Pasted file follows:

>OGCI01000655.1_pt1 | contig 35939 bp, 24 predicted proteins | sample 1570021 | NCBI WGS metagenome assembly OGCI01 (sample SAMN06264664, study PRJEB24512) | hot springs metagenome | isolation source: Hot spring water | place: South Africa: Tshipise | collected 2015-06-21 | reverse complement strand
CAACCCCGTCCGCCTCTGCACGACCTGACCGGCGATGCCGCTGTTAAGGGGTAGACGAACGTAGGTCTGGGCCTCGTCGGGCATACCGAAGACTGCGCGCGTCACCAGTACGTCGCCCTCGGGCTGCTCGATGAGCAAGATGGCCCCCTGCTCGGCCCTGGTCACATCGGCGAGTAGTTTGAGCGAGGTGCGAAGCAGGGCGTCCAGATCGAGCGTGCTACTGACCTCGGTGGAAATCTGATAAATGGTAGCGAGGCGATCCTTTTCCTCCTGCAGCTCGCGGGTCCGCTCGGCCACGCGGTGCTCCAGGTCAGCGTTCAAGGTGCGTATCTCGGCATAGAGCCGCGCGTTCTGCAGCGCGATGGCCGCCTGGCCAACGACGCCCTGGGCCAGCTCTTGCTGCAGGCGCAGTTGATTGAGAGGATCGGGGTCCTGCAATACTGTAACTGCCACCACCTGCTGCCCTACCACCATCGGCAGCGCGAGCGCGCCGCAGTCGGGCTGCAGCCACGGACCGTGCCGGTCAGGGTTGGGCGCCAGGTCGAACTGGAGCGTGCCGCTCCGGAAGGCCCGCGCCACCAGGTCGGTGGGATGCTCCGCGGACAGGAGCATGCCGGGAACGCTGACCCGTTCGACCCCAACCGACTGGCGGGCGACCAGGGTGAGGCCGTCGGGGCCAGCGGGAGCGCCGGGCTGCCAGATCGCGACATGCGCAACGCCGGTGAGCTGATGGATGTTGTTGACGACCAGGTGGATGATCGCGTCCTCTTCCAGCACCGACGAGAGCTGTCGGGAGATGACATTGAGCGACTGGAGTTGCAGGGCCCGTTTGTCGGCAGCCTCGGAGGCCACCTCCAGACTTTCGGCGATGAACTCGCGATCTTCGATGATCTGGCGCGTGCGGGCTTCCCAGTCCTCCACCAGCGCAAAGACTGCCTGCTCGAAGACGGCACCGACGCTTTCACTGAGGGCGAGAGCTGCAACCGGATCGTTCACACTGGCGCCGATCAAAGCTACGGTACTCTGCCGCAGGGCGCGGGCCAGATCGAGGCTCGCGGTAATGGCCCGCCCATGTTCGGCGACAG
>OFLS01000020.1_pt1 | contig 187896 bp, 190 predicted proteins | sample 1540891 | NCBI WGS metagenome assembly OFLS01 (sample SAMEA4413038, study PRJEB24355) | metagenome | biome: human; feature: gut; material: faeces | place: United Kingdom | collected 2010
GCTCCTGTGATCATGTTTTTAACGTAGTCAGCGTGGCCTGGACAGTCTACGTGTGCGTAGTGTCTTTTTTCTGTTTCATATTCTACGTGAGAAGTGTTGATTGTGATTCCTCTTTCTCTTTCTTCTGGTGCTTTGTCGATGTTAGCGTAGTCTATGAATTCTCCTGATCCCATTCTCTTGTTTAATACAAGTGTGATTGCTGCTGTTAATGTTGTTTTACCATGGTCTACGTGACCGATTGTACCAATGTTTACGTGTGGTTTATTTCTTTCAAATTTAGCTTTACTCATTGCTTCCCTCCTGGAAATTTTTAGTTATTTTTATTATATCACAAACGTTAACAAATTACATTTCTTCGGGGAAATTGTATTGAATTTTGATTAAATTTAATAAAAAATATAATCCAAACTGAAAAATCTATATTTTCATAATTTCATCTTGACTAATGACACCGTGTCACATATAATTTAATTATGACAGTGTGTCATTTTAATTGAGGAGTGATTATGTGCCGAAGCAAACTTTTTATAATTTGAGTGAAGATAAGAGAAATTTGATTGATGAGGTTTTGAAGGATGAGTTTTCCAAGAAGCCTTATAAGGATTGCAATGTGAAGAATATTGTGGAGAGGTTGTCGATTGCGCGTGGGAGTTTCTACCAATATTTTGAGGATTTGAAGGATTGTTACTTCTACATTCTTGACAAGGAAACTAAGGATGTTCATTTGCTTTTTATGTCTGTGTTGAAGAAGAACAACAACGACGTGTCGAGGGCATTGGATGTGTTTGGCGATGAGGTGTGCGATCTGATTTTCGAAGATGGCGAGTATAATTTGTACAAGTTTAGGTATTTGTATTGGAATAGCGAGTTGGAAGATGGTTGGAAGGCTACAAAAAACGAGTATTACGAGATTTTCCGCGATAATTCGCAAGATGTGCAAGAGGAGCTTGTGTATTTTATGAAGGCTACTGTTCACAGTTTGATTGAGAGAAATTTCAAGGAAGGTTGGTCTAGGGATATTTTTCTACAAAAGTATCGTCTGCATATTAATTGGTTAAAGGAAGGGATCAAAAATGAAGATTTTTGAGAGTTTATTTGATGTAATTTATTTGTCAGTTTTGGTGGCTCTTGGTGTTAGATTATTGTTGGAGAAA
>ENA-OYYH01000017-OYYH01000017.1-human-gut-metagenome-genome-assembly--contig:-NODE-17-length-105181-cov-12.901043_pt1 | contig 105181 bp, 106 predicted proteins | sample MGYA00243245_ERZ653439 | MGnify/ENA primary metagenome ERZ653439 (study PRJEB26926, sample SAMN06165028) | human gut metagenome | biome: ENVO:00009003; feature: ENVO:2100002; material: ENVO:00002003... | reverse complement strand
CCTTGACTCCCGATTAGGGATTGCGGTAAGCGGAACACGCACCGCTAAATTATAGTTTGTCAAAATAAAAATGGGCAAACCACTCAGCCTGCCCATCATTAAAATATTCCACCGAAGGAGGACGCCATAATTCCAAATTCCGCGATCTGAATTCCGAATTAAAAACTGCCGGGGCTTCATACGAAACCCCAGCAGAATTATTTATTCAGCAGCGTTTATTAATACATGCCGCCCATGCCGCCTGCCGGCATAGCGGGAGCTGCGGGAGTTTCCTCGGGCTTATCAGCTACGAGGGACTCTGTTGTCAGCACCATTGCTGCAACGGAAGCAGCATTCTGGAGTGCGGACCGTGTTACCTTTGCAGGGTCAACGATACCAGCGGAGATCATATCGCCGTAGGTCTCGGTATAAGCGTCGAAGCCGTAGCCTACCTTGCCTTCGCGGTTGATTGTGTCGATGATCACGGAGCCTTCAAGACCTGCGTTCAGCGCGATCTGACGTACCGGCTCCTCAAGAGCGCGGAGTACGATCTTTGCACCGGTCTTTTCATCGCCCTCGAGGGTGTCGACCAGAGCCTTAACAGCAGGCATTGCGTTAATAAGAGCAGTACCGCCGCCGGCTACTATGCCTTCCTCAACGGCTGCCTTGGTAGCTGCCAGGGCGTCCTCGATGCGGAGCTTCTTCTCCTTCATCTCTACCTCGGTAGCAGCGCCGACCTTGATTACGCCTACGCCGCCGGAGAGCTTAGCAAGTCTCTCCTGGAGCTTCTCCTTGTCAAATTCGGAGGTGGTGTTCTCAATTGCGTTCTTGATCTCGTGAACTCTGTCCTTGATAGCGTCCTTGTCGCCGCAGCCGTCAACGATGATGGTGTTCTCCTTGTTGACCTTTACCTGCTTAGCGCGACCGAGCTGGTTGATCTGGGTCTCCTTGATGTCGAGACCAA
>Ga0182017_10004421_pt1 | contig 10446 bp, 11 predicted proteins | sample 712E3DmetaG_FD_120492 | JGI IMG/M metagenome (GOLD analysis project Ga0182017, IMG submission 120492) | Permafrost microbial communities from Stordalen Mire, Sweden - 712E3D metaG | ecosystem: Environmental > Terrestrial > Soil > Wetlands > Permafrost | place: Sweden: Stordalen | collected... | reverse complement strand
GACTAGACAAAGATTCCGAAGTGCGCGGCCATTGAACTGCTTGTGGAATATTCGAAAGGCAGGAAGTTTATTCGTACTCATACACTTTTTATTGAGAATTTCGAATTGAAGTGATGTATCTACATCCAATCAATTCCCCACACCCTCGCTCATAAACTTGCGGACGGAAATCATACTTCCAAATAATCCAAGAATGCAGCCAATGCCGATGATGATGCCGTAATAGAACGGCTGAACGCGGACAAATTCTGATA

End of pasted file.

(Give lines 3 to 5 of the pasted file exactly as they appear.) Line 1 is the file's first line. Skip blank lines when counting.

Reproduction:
>OFLS01000020.1_pt1 | contig 187896 bp, 190 predicted proteins | sample 1540891 | NCBI WGS metagenome assembly OFLS01 (sample SAMEA4413038, study PRJEB24355) | metagenome | biome: human; feature: gut; material: faeces | place: United Kingdom | collected 2010
GCTCCTGTGATCATGTTTTTAACGTAGTCAGCGTGGCCTGGACAGTCTACGTGTGCGTAGTGTCTTTTTTCTGTTTCATATTCTACGTGAGAAGTGTTGATTGTGATTCCTCTTTCTCTTTCTTCTGGTGCTTTGTCGATGTTAGCGTAGTCTATGAATTCTCCTGATCCCATTCTCTTGTTTAATACAAGTGTGATTGCTGCTGTTAATGTTGTTTTACCATGGTCTACGTGACCGATTGTACCAATGTTTACGTGTGGTTTATTTCTTTCAAATTTAGCTTTACTCATTGCTTCCCTCCTGGAAATTTTTAGTTATTTTTATTATATCACAAACGTTAACAAATTACATTTCTTCGGGGAAATTGTATTGAATTTTGATTAAATTTAATAAAAAATATAATCCAAACTGAAAAATCTATATTTTCATAATTTCATCTTGACTAATGACACCGTGTCACATATAATTTAATTATGACAGTGTGTCATTTTAATTGAGGAGTGATTATGTGCCGAAGCAAACTTTTTATAATTTGAGTGAAGATAAGAGAAATTTGATTGATGAGGTTTTGAAGGATGAGTTTTCCAAGAAGCCTTATAAGGATTGCAATGTGAAGAATATTGTGGAGAGGTTGTCGATTGCGCGTGGGAGTTTCTACCAATATTTTGAGGATTTGAAGGATTGTTACTTCTACATTCTTGACAAGGAAACTAAGGATGTTCATTTGCTTTTTATGTCTGTGTTGAAGAAGAACAACAACGACGTGTCGAGGGCATTGGATGTGTTTGGCGATGAGGTGTGCGATCTGATTTTCGAAGATGGCGAGTATAATTTGTACAAGTTTAGGTATTTGTATTGGAATAGCGAGTTGGAAGATGGTTGGAAGGCTACAAAAAACGAGTATTACGAGATTTTCCGCGATAATTCGCAAGATGTGCAAGAGGAGCTTGTGTATTTTATGAAGGCTACTGTTCACAGTTTGATTGAGAGAAATTTCAAGGAAGGTTGGTCTAGGGATATTTTTCTACAAAAGTATCGTCTGCATATTAATTGGTTAAAGGAAGGGATCAAAAATGAAGATTTTTGAGAGTTTATTTGATGTAATTTATTTGTCAGTTTTGGTGGCTCTTGGTGTTAGATTATTGTTGGAGAAA
>ENA-OYYH01000017-OYYH01000017.1-human-gut-metagenome-genome-assembly--contig:-NODE-17-length-105181-cov-12.901043_pt1 | contig 105181 bp, 106 predicted proteins | sample MGYA00243245_ERZ653439 | MGnify/ENA primary metagenome ERZ653439 (study PRJEB26926, sample SAMN06165028) | human gut metagenome | biome: ENVO:00009003; feature: ENVO:2100002; material: ENVO:00002003... | reverse complement strand